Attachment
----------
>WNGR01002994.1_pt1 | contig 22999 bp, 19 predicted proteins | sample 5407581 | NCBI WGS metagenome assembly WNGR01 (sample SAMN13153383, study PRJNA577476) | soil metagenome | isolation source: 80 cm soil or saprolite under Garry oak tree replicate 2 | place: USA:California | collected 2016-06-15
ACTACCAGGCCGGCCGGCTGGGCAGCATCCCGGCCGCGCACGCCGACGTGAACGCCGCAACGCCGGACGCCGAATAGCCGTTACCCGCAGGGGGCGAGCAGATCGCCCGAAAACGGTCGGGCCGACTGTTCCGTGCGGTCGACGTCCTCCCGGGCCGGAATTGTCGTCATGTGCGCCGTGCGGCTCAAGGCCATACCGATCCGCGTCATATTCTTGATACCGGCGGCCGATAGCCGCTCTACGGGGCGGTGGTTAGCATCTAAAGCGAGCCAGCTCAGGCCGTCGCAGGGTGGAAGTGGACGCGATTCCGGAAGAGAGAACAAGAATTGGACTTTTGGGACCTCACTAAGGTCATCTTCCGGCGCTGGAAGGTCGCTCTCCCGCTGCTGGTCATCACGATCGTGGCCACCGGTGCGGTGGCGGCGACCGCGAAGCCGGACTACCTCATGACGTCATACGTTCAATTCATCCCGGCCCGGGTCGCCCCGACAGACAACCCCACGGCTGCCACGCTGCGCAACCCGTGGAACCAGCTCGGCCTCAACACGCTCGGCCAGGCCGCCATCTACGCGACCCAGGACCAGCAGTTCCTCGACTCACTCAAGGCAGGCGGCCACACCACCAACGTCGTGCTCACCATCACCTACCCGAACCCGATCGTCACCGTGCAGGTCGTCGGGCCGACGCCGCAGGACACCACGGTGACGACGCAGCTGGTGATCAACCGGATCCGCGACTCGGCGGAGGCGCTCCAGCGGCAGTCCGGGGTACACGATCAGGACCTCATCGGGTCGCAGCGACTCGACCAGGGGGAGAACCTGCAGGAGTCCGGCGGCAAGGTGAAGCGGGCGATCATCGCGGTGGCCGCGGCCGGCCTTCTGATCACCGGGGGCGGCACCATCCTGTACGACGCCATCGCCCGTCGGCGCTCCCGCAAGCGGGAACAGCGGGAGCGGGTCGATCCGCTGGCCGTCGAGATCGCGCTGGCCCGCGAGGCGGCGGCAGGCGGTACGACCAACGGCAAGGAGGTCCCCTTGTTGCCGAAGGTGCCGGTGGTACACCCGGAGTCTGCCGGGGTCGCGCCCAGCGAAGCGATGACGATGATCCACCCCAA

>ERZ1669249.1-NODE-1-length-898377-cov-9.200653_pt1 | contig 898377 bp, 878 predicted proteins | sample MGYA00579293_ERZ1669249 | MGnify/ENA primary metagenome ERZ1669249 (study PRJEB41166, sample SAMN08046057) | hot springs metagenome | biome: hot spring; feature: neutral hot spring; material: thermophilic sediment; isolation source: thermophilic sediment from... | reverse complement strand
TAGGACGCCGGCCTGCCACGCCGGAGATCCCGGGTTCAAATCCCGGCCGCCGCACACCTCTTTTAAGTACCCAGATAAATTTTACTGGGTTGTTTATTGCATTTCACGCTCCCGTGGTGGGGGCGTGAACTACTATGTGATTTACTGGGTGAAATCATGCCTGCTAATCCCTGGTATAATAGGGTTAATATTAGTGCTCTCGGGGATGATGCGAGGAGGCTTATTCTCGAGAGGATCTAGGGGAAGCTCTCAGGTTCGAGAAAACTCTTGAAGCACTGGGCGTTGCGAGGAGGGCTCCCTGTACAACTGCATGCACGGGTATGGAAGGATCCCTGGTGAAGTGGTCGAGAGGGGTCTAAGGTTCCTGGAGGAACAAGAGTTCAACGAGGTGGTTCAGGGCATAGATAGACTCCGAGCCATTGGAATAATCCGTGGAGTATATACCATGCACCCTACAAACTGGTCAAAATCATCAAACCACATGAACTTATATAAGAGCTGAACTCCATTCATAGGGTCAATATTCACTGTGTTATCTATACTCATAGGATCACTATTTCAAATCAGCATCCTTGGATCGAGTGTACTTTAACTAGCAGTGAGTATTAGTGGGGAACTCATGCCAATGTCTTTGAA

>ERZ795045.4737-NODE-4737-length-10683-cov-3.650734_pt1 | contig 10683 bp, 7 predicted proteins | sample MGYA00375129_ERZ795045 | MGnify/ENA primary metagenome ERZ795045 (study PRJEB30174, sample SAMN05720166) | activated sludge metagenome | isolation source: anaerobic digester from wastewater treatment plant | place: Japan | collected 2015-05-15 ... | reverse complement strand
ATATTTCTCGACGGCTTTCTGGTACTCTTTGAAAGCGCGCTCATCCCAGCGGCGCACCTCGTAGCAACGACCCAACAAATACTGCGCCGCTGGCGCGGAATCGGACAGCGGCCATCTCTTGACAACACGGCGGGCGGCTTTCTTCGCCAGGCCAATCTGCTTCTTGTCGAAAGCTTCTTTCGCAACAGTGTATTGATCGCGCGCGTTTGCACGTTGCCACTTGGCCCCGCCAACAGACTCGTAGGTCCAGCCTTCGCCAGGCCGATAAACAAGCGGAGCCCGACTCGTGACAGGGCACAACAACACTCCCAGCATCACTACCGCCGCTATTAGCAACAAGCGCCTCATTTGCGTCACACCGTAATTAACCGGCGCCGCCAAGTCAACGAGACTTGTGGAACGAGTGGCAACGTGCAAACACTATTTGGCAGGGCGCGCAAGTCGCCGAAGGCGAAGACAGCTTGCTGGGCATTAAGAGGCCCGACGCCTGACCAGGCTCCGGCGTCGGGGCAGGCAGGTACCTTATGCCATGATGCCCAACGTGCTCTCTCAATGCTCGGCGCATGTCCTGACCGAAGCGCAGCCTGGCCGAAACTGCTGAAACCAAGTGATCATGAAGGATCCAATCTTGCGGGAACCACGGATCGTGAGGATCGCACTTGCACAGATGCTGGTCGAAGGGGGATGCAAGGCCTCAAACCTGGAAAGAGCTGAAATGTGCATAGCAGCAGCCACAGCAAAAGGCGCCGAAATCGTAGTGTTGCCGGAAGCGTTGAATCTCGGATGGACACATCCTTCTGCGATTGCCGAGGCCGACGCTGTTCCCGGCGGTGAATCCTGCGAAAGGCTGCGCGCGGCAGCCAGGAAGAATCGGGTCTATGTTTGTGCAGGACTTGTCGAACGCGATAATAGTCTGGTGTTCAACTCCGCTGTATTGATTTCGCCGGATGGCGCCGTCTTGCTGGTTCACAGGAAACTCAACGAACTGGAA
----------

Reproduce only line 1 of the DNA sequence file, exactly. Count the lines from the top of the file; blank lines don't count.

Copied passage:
>WNGR01002994.1_pt1 | contig 22999 bp, 19 predicted proteins | sample 5407581 | NCBI WGS metagenome assembly WNGR01 (sample SAMN13153383, study PRJNA577476) | soil metagenome | isolation source: 80 cm soil or saprolite under Garry oak tree replicate 2 | place: USA:California | collected 2016-06-15